By Richard Vedder
Tomorrow, an important higher education mini-conference is taking place at the American Enterprise Institute in Washington, keynoted by Secretary of Education Margaret Spellings, in which I am playing a role as organizer (with sidekick Bryan O'Keefe and friend Anne Neal of the American Council of Trustees and Alumni). One of the many great speakers is Harry Lewis, former Dean of the College at Harvard, whose book Excellence Without a Soul is one of the great higher education reads of modern times.
Beyond teaching facts, ideas, and, hopefully, universal values, residential colleges, if they are doing their job well, help students become good citizens, and serve in an extra-parental role of advising them regarding the problems that accompany the transition from childhood to adulthood. Students need honest, mature, and wise advice on matters of vocational and graduate school selection, with issues relating to family and friends, even sometimes with dealing with romances and sexual feelings, and more broadly, with issues relating to right and wrong. As Lewis points out, many faculty members are so absorbed in their professional research specialties that they are disinclined and maybe even unequipped to advise youth on the broader business of the adult life to come. But many faculty members with years of working with youth and good life experiences of their own can serve as role models and advisers to students. Yet as Lewis emphasizes, the "system" does not promote that. Untenured assistant professors are not rewarded for talking to students. A paper given at an obscure professional meeting is worth more than 1,000 hours of advising kids about their future. That is wrong, it is a shame, and Harry Lewis has done a great job of exposing the problem as it has evolved at Harvard.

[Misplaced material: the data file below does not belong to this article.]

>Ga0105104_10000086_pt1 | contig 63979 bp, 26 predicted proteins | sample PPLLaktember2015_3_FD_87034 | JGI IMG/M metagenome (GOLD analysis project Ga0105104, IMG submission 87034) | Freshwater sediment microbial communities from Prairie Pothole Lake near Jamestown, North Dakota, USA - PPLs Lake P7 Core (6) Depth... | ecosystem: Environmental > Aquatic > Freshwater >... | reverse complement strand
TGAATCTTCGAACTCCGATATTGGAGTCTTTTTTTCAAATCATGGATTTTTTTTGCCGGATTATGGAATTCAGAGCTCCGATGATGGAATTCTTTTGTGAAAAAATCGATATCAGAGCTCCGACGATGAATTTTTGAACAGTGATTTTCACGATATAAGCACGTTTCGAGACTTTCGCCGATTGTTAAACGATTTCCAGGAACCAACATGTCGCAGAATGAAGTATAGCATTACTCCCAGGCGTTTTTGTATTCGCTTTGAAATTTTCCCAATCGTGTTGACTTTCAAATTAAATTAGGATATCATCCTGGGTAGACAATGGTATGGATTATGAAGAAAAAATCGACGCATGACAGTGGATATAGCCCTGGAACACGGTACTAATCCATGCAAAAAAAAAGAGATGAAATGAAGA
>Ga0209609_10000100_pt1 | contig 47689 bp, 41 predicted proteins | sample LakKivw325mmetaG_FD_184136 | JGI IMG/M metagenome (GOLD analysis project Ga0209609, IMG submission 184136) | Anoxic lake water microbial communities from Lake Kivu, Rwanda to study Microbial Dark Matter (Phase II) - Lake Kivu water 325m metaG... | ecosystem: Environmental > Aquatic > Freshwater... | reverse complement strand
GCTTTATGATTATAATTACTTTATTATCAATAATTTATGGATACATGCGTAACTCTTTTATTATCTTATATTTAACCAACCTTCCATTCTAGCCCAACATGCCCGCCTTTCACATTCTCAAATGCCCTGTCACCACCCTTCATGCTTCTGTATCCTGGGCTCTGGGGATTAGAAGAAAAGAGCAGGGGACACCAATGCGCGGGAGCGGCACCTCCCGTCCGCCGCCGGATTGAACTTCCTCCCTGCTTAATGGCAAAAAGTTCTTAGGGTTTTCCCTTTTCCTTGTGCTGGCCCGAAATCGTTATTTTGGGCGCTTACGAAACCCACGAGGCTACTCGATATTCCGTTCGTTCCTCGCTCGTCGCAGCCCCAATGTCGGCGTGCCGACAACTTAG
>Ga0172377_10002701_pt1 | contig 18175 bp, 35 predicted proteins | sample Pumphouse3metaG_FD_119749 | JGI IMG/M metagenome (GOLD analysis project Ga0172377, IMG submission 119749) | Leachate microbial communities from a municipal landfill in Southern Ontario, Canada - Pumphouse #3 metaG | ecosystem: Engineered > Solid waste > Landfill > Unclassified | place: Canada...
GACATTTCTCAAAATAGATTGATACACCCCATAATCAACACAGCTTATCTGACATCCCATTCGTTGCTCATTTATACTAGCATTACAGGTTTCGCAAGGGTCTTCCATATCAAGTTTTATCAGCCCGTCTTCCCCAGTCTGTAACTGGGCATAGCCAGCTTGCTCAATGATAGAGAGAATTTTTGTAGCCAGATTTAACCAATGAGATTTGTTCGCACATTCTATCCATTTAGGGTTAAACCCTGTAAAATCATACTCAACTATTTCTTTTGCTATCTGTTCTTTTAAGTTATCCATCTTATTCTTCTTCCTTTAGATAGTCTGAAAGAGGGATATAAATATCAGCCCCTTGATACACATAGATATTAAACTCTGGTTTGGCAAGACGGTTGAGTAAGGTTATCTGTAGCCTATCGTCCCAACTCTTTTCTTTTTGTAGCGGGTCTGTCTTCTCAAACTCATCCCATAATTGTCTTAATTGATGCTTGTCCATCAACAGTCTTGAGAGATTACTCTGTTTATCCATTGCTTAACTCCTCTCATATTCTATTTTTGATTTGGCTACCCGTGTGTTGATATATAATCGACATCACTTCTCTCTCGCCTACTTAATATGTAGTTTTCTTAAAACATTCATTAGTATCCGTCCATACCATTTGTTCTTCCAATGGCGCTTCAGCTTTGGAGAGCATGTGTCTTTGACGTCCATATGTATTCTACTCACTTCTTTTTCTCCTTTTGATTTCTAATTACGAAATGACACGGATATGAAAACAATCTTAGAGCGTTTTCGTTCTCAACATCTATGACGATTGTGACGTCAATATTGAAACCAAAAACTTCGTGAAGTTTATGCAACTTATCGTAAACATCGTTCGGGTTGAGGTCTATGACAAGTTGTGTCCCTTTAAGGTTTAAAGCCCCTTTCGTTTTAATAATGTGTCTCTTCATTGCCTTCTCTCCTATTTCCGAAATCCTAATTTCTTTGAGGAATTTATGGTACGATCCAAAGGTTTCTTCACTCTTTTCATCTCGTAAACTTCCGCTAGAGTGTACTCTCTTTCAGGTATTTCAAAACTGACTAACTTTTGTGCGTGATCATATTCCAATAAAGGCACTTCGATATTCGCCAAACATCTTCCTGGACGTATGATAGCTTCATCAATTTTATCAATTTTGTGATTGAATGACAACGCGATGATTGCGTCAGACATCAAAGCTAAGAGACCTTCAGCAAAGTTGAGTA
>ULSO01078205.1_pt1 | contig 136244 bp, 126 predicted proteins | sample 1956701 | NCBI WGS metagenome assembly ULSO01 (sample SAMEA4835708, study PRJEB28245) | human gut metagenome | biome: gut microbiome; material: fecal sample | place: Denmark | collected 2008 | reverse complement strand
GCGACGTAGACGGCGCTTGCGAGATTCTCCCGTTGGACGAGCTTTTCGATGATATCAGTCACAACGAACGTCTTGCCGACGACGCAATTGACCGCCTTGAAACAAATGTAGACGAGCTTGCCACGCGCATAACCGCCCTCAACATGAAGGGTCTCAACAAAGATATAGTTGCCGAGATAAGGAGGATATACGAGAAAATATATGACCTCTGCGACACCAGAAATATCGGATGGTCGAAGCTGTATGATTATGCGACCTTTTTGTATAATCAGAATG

At a policy level, we need to change the system of rewards and incentives. The biggest problem, as I see it, is that research is measurable and recognition is national or even international in scope, while good advising (and to a lesser extent, good teaching) is much harder to measure and define, and recognition is merely local in nature. Therefore, national labor markets get information on research quickly and reasonably accurately, but much less on teaching. That may be one reason why the teaching/advising role in comparatively neglected, but not the only one. Nonetheless, we need to seek to evaluate professors more imaginatively and comprehensively than we do now. Why not ask graduating seniors, for example, to tell us "what professors have made the most positive difference in your life, either through their teaching, advising or other contact?" Why not reward teachers who are highly regarded more? Why does not rateyourprofessor.com or other Web-based site develop a national instrument that might provide national recognition for superstar professors in terms of helping students? It is not a perfect solution to the problem, but it may be a start.